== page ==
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Reflections on 'Reader, Come Home'

Reflections on 'Reader, Come Home'

The medium is the message. For the neurology of reading, this maxim is made more precise: the medium is the shaper of the mind.

The current work is such a great gift, especially for readers who have read Proust and the Squid: The Story and Science of the Reading Brain (published in 2008). Revisiting the mind of Professor Maryanne Wolf is like sitting with a reassuring old friend whom you've not met in a long while but who is never far from your thoughts.

Reader, Wardah's slogan 'The secret gift of reading is time' is directly inspired by Proust and the Squid.

In our transition to digital culture, we are changing in ways that have unintended collateral consequences, chief among them is that our children are deprived of living in a world built on literacy. In our rush to access information ever faster, do we know what we are giving up? Have we sold the soul of reading to gain lightning access to terabytes of information? Have we not unwittingly made a Faustian pact?

Our brains are hardwired to give attention to things that are new, changeable and changing. This is known as novelty bias. While this may in the jungle help us avoid danger or in business to seize opportunities, in the digital age this bias has been capitalised to full effect by the attention merchants. We are bombarded with new stimuli that are designed to keep us hooked on digital media. Behaviours that involve multi-tasking and multiple distraction reward the brain because of novelty bias.

Part of the challenge of parents and educators today is to make the young realise that there are bigger long-term rewards for sustained attention and learning.

But for young children, novelty bias in the digital age has even more dire consequences. There is a region in the brain known as the prefrontal cortex that is responsible for the executive control of attention and cognitive processes. This executive control helps us pay attention and supports attention by evaluating and resisting distraction. The prefrontal cortex is under-developed in young children and they are thus literally powerless to resist digital media. Once this is habituated, who knows what will happen when the child enters adolescence and adulthood. The notion of iPad as pacifier just got a whole lot more sinister.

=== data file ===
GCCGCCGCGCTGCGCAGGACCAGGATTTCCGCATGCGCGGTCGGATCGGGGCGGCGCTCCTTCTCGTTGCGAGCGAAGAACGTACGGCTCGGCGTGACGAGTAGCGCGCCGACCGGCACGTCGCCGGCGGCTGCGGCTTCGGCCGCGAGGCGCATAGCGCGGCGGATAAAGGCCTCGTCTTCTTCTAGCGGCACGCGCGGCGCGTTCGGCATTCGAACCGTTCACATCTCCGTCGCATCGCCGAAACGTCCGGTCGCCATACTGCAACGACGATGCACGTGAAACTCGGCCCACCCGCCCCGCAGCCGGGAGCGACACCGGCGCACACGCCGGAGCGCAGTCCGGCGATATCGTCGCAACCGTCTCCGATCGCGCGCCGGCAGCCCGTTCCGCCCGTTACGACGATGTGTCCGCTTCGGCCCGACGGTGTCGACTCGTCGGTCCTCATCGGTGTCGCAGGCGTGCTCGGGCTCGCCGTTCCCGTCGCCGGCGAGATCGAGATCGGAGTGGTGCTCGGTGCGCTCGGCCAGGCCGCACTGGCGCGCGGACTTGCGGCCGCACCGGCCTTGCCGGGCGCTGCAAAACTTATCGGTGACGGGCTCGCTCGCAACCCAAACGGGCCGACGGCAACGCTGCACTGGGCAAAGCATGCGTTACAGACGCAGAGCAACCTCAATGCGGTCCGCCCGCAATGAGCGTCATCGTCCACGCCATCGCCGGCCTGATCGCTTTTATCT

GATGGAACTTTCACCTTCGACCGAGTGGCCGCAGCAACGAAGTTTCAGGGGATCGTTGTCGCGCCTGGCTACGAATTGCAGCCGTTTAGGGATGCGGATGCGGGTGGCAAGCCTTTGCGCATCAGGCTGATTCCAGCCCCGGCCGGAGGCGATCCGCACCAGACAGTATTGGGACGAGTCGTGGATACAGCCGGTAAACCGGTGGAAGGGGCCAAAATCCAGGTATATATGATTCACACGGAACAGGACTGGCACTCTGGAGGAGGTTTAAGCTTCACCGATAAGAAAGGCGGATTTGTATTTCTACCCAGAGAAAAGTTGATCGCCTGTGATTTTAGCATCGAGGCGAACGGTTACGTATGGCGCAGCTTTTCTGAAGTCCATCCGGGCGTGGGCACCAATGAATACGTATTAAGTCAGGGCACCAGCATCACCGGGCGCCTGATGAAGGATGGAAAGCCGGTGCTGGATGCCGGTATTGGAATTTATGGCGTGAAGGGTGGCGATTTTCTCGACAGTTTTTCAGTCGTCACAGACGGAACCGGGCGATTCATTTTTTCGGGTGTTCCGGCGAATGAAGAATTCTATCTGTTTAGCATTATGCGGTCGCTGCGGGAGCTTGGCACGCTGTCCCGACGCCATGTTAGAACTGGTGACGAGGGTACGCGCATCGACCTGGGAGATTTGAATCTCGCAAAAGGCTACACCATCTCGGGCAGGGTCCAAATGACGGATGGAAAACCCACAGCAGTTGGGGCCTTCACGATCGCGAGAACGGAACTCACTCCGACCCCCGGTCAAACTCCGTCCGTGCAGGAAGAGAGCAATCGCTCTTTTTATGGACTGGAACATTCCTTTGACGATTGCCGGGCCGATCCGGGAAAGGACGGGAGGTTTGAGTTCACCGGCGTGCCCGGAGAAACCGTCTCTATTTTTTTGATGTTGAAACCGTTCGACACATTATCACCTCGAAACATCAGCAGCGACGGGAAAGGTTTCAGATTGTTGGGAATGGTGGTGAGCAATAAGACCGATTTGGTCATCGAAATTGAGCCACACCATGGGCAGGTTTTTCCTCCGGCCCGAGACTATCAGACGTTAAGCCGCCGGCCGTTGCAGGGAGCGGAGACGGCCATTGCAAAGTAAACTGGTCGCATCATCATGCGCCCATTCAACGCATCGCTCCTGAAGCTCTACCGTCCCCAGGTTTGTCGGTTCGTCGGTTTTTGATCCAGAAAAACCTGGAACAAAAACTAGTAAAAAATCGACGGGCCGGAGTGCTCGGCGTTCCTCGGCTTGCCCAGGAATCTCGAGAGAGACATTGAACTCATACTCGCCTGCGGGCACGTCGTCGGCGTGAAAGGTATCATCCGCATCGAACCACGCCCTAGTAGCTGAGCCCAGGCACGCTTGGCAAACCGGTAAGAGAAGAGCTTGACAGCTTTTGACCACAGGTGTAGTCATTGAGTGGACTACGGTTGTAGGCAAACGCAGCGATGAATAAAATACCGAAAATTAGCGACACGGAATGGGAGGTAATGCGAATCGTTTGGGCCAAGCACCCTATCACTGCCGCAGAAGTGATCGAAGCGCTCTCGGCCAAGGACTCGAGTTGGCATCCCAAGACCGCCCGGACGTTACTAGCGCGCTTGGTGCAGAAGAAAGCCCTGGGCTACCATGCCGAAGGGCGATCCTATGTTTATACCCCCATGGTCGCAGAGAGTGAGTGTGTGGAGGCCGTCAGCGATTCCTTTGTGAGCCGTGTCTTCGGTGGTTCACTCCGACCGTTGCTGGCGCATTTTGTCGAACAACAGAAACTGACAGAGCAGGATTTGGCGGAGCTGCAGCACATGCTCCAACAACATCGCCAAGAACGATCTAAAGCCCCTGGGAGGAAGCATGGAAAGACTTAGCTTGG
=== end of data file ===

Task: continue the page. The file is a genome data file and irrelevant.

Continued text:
Stanley Kubrick said:

"We should not worry so much that the computer becomes too much like us, but that we become too much like computers."

Older children and adults are already reporting difficulties with attention and distraction when they attempt to read seriously. In this environment, reading can only be about information and/or entertainment and this has spill-over effects in education. Education will become about information and entertaining spectator one-upmanship, no longer about how one is supposed to live one's life (never mind about the next life).

Even now, teachers report that any reading that does occur in schools is erratic and cursory. One wonders how this will affect the quality of writing in future masters dissertations and doctoral theses.

So what do we do?

We need to 'come home' to active and attentive reading that Wolf has termed deep reading. And to understand deep reading, we need to unpack the following three terms: cognitive patience, background knowledge, and empathy.

Cognitive Patience